The Ganapatha (gaṇapāṭha) is a list of groups of primitive nominal stems used by the Ashtadhyayi.


After Pāṇini, the Mahābhāṣya ("great commentary") of Patañjali on the Ashtadhyayi is one of the three most famous works in Sanskrit grammar. It was with Patañjali that Indian linguistic science reached its definite form. The system thus established is extremely detailed as to shiksha (phonology, including accent) and vyakarana (morphology). Syntax is scarcely touched, but nirukta (etymology) is discussed, and these etymologies naturally lead to semantic explanations. People interpret his work to be a defence of Pāṇini, whose Sūtras are elaborated meaningfully. He also attacks Katyayana rather severely. But the main contributions of Patañjali lies in the treatment of the principles of grammar enunciated by him.



Main article: Bhaṭṭikāvya

The learning of Indian curriculum in late classical times had at its heart a system of grammatical study and linguistic analysis.[54] The core text for this study was the Aṣṭādhyāyī of Pāṇini, the sine qua non of learning.[55] This grammar of Pāṇini had been the object of intense study for the ten centuries prior to the composition of the Bhaṭṭikāvya. It was plainly Bhaṭṭi's purpose to provide a study aid to Pāṇini's text by using the examples already provided in the existing grammatical commentaries in the context of the gripping and morally improving story of the Rāmāyaṇa. To the dry bones of this grammar Bhaṭṭi has given juicy flesh in his poem. The intention of the author was to teach this advanced science through a relatively easy and pleasant medium. In his own words:

This composition is like a lamp to those who perceive the meaning of words and like a hand mirror for a blind man to those without grammar. This poem, which is to be understood by means of a commentary, is a joy to those sufficiently learned: through my fondness for the scholar I have here slighted the dullard.
Bhaṭṭikāvya 22.33–34.

Modern linguisticsEdit

Pāṇini's work became known in 19th-century Europe, where it influenced modern linguistics initially through Franz Bopp, who mainly looked at Pāṇini. Subsequently, a wider body of work influenced Sanskrit scholars such as Ferdinand de Saussure, Leonard Bloomfield, and Roman Jakobson. Frits Staal (1930–2012) discussed the impact of Indian ideas on language in Europe. After outlining the various aspects of the contact, Staal notes that the idea of formal rules in language – proposed by Ferdinand de Saussure in 1894 and developed by Noam Chomsky in 1957 – has origins in the European exposure to the formal rules of Pāṇinian grammar.[citation needed] In particular, de Saussure, who lectured on Sanskrit for three decades, may have been influenced by Pāṇini and Bhartrihari; his idea of the unity of signifier-signified in the sign somewhat resembles the notion of Sphoṭa. More importantly, the very idea that formal rules can be applied to areas outside of logic or mathematics may itself have been catalysed by Europe's contact with the work of Sanskrit grammarians.[56]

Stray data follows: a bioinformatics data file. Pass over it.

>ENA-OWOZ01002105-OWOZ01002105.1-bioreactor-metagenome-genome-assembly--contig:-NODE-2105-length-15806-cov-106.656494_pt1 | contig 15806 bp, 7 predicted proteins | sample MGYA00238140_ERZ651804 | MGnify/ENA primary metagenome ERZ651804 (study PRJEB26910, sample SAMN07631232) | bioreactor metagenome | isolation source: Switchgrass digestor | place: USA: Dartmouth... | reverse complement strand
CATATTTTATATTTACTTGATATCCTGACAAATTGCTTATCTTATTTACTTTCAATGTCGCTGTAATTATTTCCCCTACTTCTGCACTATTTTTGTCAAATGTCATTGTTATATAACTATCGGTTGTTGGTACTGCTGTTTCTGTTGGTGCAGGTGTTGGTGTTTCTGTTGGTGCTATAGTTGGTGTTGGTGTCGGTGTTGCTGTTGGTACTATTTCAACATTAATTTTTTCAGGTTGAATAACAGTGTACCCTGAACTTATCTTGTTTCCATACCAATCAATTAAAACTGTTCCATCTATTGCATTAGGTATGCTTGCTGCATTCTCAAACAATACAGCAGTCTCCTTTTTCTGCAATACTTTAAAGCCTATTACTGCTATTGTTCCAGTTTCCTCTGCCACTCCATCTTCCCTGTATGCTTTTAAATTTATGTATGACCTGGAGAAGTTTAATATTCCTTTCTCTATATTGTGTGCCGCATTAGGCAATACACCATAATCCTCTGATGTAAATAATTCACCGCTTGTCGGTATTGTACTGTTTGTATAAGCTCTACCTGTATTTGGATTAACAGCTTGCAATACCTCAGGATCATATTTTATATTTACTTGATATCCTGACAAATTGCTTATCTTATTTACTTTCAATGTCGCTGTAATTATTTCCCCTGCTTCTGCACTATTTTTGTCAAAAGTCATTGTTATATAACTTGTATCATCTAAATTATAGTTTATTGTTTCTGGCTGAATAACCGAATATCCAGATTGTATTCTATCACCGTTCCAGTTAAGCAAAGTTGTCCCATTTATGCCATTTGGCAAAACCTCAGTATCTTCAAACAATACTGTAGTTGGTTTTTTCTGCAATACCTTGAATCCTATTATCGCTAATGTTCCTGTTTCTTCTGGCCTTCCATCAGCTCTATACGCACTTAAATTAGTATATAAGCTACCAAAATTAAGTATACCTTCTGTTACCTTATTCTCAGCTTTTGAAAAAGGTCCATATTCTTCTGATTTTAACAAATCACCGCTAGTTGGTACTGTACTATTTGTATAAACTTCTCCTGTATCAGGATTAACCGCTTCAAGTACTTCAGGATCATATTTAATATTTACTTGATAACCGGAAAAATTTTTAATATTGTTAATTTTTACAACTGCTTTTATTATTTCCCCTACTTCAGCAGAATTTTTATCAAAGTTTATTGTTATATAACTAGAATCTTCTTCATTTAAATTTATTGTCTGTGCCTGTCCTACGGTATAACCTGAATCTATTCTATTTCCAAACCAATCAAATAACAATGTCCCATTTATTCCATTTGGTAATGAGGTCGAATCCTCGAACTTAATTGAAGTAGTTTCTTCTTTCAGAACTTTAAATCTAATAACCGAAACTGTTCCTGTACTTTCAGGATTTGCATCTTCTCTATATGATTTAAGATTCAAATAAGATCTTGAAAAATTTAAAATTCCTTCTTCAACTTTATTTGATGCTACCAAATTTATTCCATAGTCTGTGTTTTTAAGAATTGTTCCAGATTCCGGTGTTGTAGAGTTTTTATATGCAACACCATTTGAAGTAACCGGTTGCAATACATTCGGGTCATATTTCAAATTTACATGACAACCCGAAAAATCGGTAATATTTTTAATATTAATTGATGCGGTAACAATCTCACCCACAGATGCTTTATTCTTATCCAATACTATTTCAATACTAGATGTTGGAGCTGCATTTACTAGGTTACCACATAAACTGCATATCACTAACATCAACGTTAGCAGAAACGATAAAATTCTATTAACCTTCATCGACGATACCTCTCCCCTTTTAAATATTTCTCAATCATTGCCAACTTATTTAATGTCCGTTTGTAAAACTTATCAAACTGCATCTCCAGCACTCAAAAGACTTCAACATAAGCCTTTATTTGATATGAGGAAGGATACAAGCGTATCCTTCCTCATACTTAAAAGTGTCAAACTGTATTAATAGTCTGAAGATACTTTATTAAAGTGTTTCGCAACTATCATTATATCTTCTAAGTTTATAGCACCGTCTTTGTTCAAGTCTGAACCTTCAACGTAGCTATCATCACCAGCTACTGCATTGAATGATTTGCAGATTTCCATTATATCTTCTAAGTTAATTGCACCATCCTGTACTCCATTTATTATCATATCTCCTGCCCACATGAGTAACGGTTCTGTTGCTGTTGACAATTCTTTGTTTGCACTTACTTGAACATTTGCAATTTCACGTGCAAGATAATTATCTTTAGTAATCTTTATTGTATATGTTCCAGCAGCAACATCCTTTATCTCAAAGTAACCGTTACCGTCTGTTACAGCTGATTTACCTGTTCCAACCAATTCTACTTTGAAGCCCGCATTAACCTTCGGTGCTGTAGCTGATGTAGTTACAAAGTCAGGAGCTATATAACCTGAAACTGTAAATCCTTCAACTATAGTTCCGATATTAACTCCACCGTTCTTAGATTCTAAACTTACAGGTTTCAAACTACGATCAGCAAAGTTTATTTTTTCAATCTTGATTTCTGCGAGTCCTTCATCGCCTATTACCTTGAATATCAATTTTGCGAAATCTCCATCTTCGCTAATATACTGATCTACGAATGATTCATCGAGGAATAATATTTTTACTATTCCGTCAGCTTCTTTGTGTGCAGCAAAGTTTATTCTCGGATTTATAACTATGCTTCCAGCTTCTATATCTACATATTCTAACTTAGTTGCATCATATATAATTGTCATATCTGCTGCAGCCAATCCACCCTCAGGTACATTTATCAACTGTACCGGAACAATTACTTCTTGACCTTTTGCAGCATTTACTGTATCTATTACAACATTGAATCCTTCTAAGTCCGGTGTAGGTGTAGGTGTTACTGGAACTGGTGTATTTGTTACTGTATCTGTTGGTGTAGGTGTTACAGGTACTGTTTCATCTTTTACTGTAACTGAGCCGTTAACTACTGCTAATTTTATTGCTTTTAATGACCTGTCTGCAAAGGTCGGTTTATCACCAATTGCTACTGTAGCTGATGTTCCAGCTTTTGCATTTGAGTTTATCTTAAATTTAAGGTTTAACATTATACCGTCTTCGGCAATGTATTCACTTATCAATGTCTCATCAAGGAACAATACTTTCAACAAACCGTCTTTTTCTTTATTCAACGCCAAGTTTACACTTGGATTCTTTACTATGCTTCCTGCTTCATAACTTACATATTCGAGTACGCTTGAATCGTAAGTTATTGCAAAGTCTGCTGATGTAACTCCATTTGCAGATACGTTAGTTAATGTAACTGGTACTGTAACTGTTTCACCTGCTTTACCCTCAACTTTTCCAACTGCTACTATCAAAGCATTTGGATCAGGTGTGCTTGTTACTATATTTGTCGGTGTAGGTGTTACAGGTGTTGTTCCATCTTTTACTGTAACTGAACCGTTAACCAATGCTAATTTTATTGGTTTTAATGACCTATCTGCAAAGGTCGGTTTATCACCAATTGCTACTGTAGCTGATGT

De SaussureEdit

Pāṇini, and the later Indian linguist Bhartrihari, had a significant influence on many of the foundational ideas proposed by Ferdinand de Saussure, professor of Sanskrit, who is widely considered the father of modern structural linguistics and with Charles S. Peirce on the other side, to semiotics, although the concept Saussure used was semiology. Saussure himself cited Indian grammar as an influence on some of his ideas. In his Mémoire sur le système primitif des voyelles dans les langues indo-européennes (Memoir on the Original System of Vowels in the Indo-European Languages) published in 1879, he mentions Indian grammar as an influence on his idea that "reduplicated aorists represent imperfects of a verbal class." In his De l'emploi du génitif absolu en sanscrit (On the Use of the Genitive Absolute in Sanskrit) published in 1881, he specifically mentions Pāṇini as an influence on the work.[57]

Prem Singh, in his foreword to the reprint edition of the German translation of Pāṇini's Grammar in 1998, concluded that the "effect Panini's work had on Indo-European linguistics shows itself in various studies" and that a "number of seminal works come to mind," including Saussure's works and the analysis that "gave rise to the laryngeal theory," further stating: "This type of structural analysis suggests influence from Panini's analytical teaching." George Cardona, however, warns against overestimating the influence of Pāṇini on modern linguistics: "Although Saussure also refers to predecessors who had taken this Paninian rule into account, it is reasonable to conclude that he had a direct acquaintance with Panini's work. As far as I am able to discern upon rereading Saussure's Mémoire, however, it shows no direct influence of Paninian grammar. Indeed, on occasion, Saussure follows a path that is contrary to Paninian procedure."[57][58]

Leonard BloomfieldEdit